I guess you are cutting straight to the chase and overlooking the fundamentals. I took a lot from the Well-Architected framework from AWS and applied in all my projects.

https://aws.amazon.com/architecture/well-architected/?wa-len...

Take a look at the security pillar with extra care. For the cloud I would suggest you take a basic practitioner exam, or at least a preparation course in a platform like whizlabs. There you would get a basic understanding of how networking is laid on the cloud.

For private, on-premises projects, it really comes down to what you have at hand. In this case maybe the Google SRE book would be good. You take good practices in maintaining a data center and apply the distilled knowledge to what makes sense to your infrastructure:

https://landing.google.com/sre/sre-book/toc/index.html

Read this book as in topics, not sequentially, coming back to the fundamentals when you feel lost, otherwise you might end up lost in technicalities that make little sense to your work.

Also take a look at the shared responsibility principle. There it is exposed what are the client and cloud provider responsibility. When you have a private on-premises project all you have to do is implement the entire responsibility stack that the cloud does for you.


I am not sure why you were downvoted. I agree with that. I prefer technologies that are restrictive by default and more flexible and potentially harmful configurations hidden behind explicit and well structured options.

Either an exception should be raised or a default safe behaviour should be adopted when the example is encountered. I prefere breaking as soon as possible because the alternative is harder to debug.


Exactly. A public facing ip for a server, especially a database, is just a bad idea. You need something a bit more hardened to route the traffic. And a publicly accessible database is just asking for trouble.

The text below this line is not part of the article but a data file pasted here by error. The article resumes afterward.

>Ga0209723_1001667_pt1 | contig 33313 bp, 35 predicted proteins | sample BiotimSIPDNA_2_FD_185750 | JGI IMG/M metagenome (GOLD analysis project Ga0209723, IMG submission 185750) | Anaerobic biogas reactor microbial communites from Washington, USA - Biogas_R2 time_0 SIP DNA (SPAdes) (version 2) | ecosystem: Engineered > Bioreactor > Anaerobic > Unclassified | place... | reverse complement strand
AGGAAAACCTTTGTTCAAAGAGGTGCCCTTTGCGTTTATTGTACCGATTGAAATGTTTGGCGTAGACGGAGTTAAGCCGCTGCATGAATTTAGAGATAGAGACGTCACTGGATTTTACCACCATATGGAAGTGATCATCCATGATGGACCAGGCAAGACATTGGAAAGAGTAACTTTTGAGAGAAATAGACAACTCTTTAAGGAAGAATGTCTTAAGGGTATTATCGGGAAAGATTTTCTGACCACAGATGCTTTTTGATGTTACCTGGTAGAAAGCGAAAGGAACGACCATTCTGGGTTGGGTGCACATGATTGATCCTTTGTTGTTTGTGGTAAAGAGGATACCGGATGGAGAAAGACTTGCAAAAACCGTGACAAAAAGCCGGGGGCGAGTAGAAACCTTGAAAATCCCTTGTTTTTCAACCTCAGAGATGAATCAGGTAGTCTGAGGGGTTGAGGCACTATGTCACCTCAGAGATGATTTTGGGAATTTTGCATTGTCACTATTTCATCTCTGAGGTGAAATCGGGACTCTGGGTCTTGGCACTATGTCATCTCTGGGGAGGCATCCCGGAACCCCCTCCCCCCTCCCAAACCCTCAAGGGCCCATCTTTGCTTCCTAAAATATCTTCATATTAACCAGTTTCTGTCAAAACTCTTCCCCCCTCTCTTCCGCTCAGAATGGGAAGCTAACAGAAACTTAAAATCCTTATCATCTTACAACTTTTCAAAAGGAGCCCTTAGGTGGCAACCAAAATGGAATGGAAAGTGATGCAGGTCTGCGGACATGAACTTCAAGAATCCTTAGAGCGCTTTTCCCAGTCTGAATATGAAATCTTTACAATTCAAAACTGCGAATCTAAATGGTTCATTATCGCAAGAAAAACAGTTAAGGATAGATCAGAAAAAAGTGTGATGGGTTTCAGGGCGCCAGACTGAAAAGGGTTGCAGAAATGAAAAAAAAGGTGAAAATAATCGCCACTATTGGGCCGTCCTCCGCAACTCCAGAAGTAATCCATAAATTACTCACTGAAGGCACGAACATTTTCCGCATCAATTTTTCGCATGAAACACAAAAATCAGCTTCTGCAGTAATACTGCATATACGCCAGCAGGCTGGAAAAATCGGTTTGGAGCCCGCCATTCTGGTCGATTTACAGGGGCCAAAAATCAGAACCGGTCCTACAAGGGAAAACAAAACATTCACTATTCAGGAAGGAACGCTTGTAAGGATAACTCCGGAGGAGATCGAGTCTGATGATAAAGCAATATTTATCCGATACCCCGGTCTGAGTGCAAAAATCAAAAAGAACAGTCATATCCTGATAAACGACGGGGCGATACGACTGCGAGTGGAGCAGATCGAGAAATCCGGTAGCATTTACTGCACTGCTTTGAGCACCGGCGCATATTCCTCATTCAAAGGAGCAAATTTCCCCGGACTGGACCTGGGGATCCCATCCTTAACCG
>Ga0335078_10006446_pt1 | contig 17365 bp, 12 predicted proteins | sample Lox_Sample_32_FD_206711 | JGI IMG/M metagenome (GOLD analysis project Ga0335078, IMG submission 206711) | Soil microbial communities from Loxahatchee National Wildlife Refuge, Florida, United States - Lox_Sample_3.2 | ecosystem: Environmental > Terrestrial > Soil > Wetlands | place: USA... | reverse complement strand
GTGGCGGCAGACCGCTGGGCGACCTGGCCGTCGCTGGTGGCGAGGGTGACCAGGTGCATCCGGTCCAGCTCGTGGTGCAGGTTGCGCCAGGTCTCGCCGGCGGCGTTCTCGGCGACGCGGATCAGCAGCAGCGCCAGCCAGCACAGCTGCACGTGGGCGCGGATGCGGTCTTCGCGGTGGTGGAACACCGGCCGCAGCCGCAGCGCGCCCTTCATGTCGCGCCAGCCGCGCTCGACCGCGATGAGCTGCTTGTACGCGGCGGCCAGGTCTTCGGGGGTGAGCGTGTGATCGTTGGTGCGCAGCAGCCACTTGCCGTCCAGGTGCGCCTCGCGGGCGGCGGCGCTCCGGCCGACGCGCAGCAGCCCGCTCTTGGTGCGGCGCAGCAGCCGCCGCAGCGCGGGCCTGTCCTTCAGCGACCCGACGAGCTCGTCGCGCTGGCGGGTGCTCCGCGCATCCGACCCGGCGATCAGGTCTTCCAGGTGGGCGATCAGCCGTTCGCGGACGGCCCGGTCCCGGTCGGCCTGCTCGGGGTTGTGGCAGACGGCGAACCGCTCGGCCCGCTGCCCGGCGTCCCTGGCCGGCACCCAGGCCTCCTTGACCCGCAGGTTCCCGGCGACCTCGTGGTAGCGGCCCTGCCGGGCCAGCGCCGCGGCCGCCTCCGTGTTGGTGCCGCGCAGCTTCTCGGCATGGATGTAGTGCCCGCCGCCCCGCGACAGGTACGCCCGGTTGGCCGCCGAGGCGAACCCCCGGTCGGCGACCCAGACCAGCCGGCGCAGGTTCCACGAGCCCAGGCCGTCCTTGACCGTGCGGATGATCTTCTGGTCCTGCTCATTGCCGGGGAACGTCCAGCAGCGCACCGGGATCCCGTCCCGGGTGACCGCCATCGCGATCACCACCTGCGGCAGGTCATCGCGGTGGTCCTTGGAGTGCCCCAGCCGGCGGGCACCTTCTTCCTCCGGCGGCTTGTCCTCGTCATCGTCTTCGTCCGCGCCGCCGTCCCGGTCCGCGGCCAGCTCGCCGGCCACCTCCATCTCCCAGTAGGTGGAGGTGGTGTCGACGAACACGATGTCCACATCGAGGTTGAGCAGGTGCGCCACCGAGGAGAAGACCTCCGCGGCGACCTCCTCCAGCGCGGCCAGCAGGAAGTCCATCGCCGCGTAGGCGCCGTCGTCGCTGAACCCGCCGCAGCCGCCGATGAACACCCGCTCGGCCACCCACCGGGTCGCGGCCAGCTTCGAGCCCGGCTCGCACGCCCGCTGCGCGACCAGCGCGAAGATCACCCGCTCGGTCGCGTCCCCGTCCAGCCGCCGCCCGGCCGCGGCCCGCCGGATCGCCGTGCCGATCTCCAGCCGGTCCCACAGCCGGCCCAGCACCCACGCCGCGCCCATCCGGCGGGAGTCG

For UFW users, installing this will make docker compatible with the firewall.

https://github.com/chaifeng/ufw-docker


> I learned the hard way that 3306:3306 will automatically add a rule to open the firewall on linux and make MySQL publicly accessible.

Is that true? 3306:3306 would bind the port on all interfaces, but I was under the assumption you'd have to explicitly enable firewall port 3306 for the machine to accept traffic to port 3306 from outside of your machine.

I'll have to test that.


From memory and a quick glance at one of my servers:

When an IP packet related to your container arrives (<host ip>:<host port>):

- docker rewrites it to target <your container's ip address>:<your container's port> (NAT table, chain PREROUTING delegates to DOCKER chain with the relevant DNAT entry)

- since the IP does not match your host, the packet is forwarded (there's a relevant routing entry pointing to docker's virtual interface)

- the first thing you encounter in the FORWARD chain of the FILTER table is a few jumps to the docker-related chains, DOCKER chain in particular accepts all packets destined to <your container's ip address>:<your container's port>

So a few takeaways:

- your standard firewall might not be involved because its chains are plugged in after the docker chains in the FORWARD chain (e.g. ufw under Ubuntu)

- if the above is true and you want your firewall to matter, you have to add stuff to DOCKER-USER chain in the FILTER table

- at that point the host port and IP doesn't matter since it's already been mapped in the NAT table's PREROUTE chain at the beginning of processing - write your firewall rules to address specific containers



Why would you have a database running on a machine with a public ip?


One of the most common mistakes I see is not using a .dockerignore file or, better said, relying on .gitignore when calling `COPY` on entire directories. Without a .dockerignore file in place, you could be copying over your local .env files and other unwanted things into the final image.

On top of that, you might also want to add `.git/` to your .dockerignore file, as it could significantly reduce the size of your image when calling `COPY`.